Special Agent Cooper’s review published on Letterboxd:
Obviously the visuals here are fantastic from start to finish. Most of the fight set pieces involve Inception-like shifting dimensional landscapes, while we are also treated to colorful spacey splashes of aesthetic gusto throughout the film's better moments. I find this to be firmly mid-tier MCU storytelling outside of the fantastic visuals, but it is still an entertaining popcorn movie and worth a watch.
Cumberbatch is honestly always a strong actor, and he does a good job here too. That said, I couldn't shake the feeling the entire time that they didn't do enough to separate his character's attitude and lines from that of the cinematically long-established Tony Stark character. The character basically begins as a more unlikable and cross version of Stark, but as he works to lessen his ego, he slowly morphs more and more into a lead spouting the same kind of sarcastic anti-hero comedy fodder that Stark has often used. Doctor Strange and Iron Man are fighting two different types of battles of self-reconciliation as characters, but in terms of your basic line delivery and character writing, the MCU writers did little to distinguish Strange here. This wouldn't be as big of a deal if RDJ's iconic Iron Man performance had not been embedded in the public's mind for nearly a decade longer.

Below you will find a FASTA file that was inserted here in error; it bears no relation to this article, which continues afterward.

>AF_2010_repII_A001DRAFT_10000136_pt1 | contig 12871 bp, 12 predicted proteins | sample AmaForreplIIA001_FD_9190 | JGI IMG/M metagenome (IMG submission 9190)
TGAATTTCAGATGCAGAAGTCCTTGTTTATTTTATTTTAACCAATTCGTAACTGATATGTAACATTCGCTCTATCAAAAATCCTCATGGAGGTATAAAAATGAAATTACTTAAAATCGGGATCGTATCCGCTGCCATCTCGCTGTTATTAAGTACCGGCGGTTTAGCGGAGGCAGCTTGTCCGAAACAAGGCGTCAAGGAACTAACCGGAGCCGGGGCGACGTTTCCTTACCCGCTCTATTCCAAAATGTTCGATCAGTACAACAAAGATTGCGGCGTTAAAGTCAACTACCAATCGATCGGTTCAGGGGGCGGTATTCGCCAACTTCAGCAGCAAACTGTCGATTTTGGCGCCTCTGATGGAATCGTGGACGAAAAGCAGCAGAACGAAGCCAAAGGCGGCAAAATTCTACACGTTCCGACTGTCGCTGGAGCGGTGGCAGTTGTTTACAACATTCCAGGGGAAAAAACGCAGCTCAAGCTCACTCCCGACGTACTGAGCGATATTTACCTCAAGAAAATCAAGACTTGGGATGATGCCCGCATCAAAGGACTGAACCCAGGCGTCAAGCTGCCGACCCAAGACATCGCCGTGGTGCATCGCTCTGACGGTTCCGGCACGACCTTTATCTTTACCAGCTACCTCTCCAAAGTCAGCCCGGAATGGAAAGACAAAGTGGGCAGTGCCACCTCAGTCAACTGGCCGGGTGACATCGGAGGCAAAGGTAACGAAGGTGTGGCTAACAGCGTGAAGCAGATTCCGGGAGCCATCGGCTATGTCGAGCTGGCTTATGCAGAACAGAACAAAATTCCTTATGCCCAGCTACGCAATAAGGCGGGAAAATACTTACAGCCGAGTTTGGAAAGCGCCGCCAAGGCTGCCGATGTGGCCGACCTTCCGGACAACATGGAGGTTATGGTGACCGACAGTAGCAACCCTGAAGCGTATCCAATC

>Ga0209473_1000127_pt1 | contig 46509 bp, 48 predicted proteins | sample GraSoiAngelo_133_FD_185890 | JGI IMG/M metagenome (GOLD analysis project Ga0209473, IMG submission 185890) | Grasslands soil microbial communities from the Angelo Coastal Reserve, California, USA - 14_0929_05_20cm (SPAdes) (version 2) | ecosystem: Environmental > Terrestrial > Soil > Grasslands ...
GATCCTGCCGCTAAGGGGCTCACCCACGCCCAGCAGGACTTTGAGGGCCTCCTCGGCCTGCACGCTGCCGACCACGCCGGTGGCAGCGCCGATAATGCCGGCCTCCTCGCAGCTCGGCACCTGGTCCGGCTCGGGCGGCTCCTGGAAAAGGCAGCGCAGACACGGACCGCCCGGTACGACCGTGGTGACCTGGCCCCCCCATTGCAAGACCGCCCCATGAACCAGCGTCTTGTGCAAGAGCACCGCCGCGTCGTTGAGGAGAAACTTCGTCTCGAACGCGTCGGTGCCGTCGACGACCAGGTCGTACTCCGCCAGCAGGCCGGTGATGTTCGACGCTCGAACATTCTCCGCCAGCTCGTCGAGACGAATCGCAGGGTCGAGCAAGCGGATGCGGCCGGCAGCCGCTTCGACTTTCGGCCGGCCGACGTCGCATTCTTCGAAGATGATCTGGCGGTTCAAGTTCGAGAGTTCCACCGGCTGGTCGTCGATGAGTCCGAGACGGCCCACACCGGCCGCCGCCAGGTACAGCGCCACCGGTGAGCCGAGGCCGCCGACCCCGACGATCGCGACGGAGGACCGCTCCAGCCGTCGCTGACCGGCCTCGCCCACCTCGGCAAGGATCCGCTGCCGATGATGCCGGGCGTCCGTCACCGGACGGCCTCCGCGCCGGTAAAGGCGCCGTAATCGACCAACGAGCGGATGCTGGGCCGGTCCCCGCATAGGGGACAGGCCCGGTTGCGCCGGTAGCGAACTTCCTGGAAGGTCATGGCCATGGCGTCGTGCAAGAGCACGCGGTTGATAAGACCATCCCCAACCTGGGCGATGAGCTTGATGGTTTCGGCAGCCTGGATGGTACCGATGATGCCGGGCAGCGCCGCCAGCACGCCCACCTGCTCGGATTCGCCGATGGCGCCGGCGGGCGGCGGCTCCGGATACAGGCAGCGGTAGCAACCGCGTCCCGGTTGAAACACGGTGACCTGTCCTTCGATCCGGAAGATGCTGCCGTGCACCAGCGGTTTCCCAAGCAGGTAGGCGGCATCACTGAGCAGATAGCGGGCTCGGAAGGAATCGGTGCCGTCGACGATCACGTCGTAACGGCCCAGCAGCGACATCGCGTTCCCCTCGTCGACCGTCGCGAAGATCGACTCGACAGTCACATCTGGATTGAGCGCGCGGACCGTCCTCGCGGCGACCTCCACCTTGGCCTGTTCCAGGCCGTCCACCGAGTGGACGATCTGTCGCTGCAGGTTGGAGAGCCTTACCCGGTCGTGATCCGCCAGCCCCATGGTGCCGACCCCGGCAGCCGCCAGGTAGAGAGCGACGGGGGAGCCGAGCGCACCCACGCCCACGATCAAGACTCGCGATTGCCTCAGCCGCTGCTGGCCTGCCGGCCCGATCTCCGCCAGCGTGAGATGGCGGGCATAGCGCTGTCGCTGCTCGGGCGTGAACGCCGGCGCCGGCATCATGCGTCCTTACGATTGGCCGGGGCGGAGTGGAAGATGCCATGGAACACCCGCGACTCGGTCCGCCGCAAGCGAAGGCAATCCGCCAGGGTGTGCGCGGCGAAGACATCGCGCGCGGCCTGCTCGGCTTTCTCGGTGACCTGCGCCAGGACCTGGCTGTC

We get an unexplained mystical action sequence opening featuring some of the supporting characters that will leave non-comic book guys like me in the dark. Thankfully, it was visually entertaining and mysterious enough to overcome the lack of plot detail confusion. From there, we learn about our protagonist and slowly watch him become a hero. Emphasis on slowly. Remember the part of Batman Begins with Christian Bale doing combat training on the ice with Liam Neeson? Most of the first hour of this film feels like an extended version of that training sequence, but with less physical combat and more MIND MAGIC. After that, it opens up and becomes much more fun, though. If you don't mind a constant stream of pseudo metaphysics meets new-age thinking babbling tossed your way as a stand-in for a plot, there's actually a nice little character story about Strange's maturation as a person under here. It probably would have been developed better outside of this franchise, but the movie still delivers pretty well as a popcorn flick once we get out of Strange's extended training mode.
P.S. I honestly found Dormammu pretty damn silly. Not Steppenwolf silly, but close. The best superhero movies do not revolve around CGI villains, repeat after me. It was cool that Benedict Cumberbatch voiced him and that he symbolically had to "fight himself" again, though.
Double P.S. Rachel McAdams was extremely likeable as usual in her role and was WAY underused.